Delaying the second dose? Maybe easier said than done. Chadi Saad-Roy and colleagues urge caution. According to their models, a vaccine strategy with a very long inter-dose period could lead to marginal short-term benefits at the cost of a higher infection burden in the long term and substantially more potential for viral evolution and the development of new variants. However, current uncertainties surrounding the strength and duration of adaptive immunity in response to natural infection or vaccination lead to very broad range of possible outcomes of various dosing regimens.
Capetti AF, Stangalini CA, Borgonovo F, et al. Impressive boosting of anti-S1/S2 IgG production in COVID-19-experienced patients after the first shot of the BNT162b2 mRNA COVID-19 Vaccine. Clinical Infectious Diseases 06 March 2021, ciab214, https://doi.org/10.1093/cid/ciab214
But is one shot enough after infection? The next study, comparing COVID-19 naïve people versus asymptomatic/pauci-symptomatic (A/P) people versus symptomatic/hospitalized (S/H) COVID-19 patients. Titers (logarithmic scale!) before and after the first dose of the BNT162b2 vaccine.
Baggen J, Persoons L, Vanstreels E, et al. Genome-wide CRISPR screening identifies TMEM106B as a proviral host factor for SARS-CoV-2. Nat Genet March 8, 2021. https://www.nature.com/articles/s41588-021-00805-2.pdf
Jim Baggen and colleagues from Belgium have identified two new host factors required for coronavirus infection. The lysosomal protein TMEM106B serves as an essential specific host factor for SARS-CoV-2 infection in multiple human cell lines. The phosphoinositide 3-kinase (PI3K) type 3 appears to be a common host factor for SARS-CoV-2 that could be targeted by small molecules.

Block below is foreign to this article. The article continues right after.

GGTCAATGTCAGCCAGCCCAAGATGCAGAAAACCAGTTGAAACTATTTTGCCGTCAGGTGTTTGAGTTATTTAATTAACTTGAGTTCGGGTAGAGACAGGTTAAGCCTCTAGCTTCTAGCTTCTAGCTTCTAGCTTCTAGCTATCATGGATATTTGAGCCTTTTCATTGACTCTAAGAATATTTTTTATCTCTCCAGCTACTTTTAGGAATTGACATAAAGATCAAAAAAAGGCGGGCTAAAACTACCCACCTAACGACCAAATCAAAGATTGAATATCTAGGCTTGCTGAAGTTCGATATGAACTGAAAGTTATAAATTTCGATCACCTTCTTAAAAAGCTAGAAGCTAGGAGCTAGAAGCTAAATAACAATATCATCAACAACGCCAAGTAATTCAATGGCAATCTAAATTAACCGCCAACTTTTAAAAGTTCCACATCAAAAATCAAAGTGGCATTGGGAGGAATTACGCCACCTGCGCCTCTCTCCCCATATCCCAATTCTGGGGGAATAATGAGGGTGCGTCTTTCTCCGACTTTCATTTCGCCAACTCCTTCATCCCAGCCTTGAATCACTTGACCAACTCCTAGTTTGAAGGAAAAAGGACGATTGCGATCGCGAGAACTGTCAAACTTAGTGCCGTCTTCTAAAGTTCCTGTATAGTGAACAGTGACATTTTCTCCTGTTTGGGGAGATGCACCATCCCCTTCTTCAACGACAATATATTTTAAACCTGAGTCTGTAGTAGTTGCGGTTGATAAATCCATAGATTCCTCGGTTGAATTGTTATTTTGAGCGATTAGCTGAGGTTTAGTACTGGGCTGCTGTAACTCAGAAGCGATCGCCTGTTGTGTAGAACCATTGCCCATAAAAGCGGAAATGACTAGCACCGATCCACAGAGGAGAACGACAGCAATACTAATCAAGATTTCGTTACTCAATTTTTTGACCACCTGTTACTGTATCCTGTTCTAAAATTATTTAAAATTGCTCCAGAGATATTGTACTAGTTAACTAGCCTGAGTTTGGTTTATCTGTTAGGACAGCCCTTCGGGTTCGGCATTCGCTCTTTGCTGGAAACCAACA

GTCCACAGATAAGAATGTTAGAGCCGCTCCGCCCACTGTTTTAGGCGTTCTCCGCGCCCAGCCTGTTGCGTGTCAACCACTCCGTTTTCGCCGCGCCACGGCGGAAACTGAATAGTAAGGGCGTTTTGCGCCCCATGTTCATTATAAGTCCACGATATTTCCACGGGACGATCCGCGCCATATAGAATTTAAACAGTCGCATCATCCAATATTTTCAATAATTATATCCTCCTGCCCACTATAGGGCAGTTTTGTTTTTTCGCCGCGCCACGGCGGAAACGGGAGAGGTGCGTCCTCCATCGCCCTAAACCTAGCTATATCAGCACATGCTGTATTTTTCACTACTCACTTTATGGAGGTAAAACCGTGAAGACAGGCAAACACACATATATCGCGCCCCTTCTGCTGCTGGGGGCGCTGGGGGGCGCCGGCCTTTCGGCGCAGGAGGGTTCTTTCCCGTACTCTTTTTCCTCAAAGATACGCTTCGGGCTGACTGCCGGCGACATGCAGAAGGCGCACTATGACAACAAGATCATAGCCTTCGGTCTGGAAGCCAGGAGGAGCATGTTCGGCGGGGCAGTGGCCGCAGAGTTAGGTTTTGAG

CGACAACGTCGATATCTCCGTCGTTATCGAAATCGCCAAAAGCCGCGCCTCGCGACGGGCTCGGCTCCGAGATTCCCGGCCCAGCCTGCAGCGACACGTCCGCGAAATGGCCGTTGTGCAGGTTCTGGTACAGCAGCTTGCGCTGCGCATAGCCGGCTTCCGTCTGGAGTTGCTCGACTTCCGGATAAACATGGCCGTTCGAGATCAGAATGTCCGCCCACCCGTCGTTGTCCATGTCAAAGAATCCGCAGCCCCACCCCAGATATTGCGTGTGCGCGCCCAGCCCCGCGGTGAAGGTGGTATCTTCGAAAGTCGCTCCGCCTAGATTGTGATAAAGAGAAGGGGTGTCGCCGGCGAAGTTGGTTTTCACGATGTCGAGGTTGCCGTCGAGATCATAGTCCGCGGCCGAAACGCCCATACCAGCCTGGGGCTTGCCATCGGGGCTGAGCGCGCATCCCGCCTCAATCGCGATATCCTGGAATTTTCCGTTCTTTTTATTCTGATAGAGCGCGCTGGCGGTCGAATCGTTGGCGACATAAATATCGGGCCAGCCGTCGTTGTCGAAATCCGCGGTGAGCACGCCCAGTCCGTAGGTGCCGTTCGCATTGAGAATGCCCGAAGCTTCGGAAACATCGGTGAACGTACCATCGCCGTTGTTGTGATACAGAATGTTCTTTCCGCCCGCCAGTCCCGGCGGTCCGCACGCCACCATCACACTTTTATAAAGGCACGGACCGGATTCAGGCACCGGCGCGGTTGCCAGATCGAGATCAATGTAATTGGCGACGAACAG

Shrotri M, Harris RJ, Rodger A, Planche T, Sanderson F, Mahungu T, et al. Persistence of SARS-CoV-2 N-antibody response in healthcare workers, London, UK. Emerg Infect Dis. 2021 Apr [date cited]. https://wwwnc.cdc.gov/eid/article/27/4/20-4554_article
Nucleocapsid (N) antibodies appear more stable than Spike (S) antibodies in the short term. N antibody titers were stable and sustained for < 12 weeks in 312 seropositive participants. This was consistent across demographic and clinical variables and contrasts with reports of short-term antibody waning.
Van Elslande J, Gruwier L, Godderis P. Estimated half-life of SARS-CoV-2 anti-spike antibodies more than double the half-life of anti-nucleocapsid antibodies in healthcare workers. Clinical Infectious Diseases 08 March 2021, ciab219, https://academic.oup.com/cid/advance-article/doi/10.1093/cid/ciab219/6162856?searchresult=1
Oops, the opposite? See title. We would like to attend a Zoom meeting between Madhumita Shrotri and Jan Van Elslande. Different time periods, methods, participants? The debate goes on.
Noh JY, Kwak JE, Yang JS, et al. Longitudinal assessment of anti-SARS-CoV-2 immune responses for six months based on the clinical severity of COVID-19. Journal of Infectious Diseases 04 March 2021, jiab124, https://academic.oup.com/jid/advance-article/doi/10.1093/infdis/jiab124/6158870?searchresult=1
Ji Yun Noh and colleagues from Seoul have investigated the longitudinal profile of anti-SARS-CoV-2 antibodies in patients who recovered from COVID-19. Neutralizing antibodies were detected in 86.9% until six months after diagnosis of SARS-CoV-2 infection. Patients with pneumonia had significantly higher titers (and stronger T cell immunity) than patients without.